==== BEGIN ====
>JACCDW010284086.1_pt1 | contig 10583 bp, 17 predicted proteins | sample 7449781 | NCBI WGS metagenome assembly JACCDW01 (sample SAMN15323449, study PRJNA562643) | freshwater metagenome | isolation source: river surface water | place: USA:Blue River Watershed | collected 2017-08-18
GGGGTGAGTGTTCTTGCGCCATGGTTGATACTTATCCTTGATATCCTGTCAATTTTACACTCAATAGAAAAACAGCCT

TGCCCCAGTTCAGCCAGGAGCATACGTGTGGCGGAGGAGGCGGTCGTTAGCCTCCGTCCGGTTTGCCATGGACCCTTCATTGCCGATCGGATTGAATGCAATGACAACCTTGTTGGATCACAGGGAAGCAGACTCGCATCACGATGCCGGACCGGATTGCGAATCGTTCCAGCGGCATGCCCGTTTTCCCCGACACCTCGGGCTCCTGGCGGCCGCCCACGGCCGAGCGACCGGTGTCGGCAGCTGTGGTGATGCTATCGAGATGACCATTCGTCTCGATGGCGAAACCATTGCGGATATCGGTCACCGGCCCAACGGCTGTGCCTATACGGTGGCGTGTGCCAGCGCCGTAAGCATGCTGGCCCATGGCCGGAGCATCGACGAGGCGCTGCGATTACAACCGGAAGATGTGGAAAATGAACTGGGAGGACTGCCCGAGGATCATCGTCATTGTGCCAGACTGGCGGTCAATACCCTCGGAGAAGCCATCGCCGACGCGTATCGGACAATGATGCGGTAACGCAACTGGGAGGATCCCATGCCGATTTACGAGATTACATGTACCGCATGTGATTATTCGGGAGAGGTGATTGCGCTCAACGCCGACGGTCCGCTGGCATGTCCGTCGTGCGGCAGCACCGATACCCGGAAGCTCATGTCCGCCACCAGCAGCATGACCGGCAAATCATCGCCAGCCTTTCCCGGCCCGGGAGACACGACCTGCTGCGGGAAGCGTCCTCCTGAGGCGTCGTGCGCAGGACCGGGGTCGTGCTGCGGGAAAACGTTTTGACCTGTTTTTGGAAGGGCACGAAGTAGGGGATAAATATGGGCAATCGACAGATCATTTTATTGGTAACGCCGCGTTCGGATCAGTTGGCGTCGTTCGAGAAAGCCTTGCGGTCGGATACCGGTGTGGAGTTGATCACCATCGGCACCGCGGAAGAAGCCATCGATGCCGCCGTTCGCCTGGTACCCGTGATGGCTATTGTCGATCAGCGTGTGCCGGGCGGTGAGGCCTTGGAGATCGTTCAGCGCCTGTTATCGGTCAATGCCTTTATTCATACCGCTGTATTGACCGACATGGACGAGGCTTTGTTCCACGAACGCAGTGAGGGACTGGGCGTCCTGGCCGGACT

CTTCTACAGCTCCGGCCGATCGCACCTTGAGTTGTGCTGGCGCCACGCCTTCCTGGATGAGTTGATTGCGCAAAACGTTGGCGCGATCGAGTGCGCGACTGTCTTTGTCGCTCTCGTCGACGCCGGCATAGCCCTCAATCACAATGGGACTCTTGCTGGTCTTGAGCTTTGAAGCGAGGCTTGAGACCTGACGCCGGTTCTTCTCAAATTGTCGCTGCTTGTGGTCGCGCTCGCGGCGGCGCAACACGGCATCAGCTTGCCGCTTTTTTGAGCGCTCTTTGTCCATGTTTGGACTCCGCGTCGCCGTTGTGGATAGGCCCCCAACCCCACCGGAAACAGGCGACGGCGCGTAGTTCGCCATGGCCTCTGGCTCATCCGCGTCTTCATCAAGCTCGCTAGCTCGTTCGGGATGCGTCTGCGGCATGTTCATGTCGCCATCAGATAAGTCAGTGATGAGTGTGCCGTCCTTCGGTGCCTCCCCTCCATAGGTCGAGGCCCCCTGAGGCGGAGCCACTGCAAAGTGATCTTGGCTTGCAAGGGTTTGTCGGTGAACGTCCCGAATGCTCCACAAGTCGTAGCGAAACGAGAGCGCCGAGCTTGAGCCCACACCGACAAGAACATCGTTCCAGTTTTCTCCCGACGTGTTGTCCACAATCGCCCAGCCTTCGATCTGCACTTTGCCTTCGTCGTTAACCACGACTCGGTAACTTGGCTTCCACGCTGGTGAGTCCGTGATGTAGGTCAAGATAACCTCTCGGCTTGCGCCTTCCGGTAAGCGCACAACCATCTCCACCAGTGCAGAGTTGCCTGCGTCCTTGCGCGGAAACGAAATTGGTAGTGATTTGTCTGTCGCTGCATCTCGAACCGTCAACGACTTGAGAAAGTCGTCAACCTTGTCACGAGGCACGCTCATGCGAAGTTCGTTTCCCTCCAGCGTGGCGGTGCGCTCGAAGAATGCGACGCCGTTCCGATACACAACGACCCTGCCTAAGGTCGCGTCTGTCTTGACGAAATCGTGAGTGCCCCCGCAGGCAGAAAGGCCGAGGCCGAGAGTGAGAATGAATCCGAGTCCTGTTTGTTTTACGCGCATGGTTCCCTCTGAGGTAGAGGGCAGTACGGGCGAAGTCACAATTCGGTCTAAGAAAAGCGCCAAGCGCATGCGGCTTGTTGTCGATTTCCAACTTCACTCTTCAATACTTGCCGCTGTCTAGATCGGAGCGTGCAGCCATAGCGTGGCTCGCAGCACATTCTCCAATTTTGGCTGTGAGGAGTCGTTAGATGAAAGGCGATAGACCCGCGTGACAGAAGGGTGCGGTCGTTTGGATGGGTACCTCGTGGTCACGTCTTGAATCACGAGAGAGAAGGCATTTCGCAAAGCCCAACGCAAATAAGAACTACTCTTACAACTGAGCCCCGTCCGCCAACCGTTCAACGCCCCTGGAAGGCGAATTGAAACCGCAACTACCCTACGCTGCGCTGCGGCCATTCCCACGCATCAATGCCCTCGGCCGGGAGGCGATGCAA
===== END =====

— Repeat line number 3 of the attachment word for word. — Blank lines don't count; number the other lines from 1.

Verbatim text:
TGCCCCAGTTCAGCCAGGAGCATACGTGTGGCGGAGGAGGCGGTCGTTAGCCTCCGTCCGGTTTGCCATGGACCCTTCATTGCCGATCGGATTGAATGCAATGACAACCTTGTTGGATCACAGGGAAGCAGACTCGCATCACGATGCCGGACCGGATTGCGAATCGTTCCAGCGGCATGCCCGTTTTCCCCGACACCTCGGGCTCCTGGCGGCCGCCCACGGCCGAGCGACCGGTGTCGGCAGCTGTGGTGATGCTATCGAGATGACCATTCGTCTCGATGGCGAAACCATTGCGGATATCGGTCACCGGCCCAACGGCTGTGCCTATACGGTGGCGTGTGCCAGCGCCGTAAGCATGCTGGCCCATGGCCGGAGCATCGACGAGGCGCTGCGATTACAACCGGAAGATGTGGAAAATGAACTGGGAGGACTGCCCGAGGATCATCGTCATTGTGCCAGACTGGCGGTCAATACCCTCGGAGAAGCCATCGCCGACGCGTATCGGACAATGATGCGGTAACGCAACTGGGAGGATCCCATGCCGATTTACGAGATTACATGTACCGCATGTGATTATTCGGGAGAGGTGATTGCGCTCAACGCCGACGGTCCGCTGGCATGTCCGTCGTGCGGCAGCACCGATACCCGGAAGCTCATGTCCGCCACCAGCAGCATGACCGGCAAATCATCGCCAGCCTTTCCCGGCCCGGGAGACACGACCTGCTGCGGGAAGCGTCCTCCTGAGGCGTCGTGCGCAGGACCGGGGTCGTGCTGCGGGAAAACGTTTTGACCTGTTTTTGGAAGGGCACGAAGTAGGGGATAAATATGGGCAATCGACAGATCATTTTATTGGTAACGCCGCGTTCGGATCAGTTGGCGTCGTTCGAGAAAGCCTTGCGGTCGGATACCGGTGTGGAGTTGATCACCATCGGCACCGCGGAAGAAGCCATCGATGCCGCCGTTCGCCTGGTACCCGTGATGGCTATTGTCGATCAGCGTGTGCCGGGCGGTGAGGCCTTGGAGATCGTTCAGCGCCTGTTATCGGTCAATGCCTTTATTCATACCGCTGTATTGACCGACATGGACGAGGCTTTGTTCCACGAACGCAGTGAGGGACTGGGCGTCCTGGCCGGACT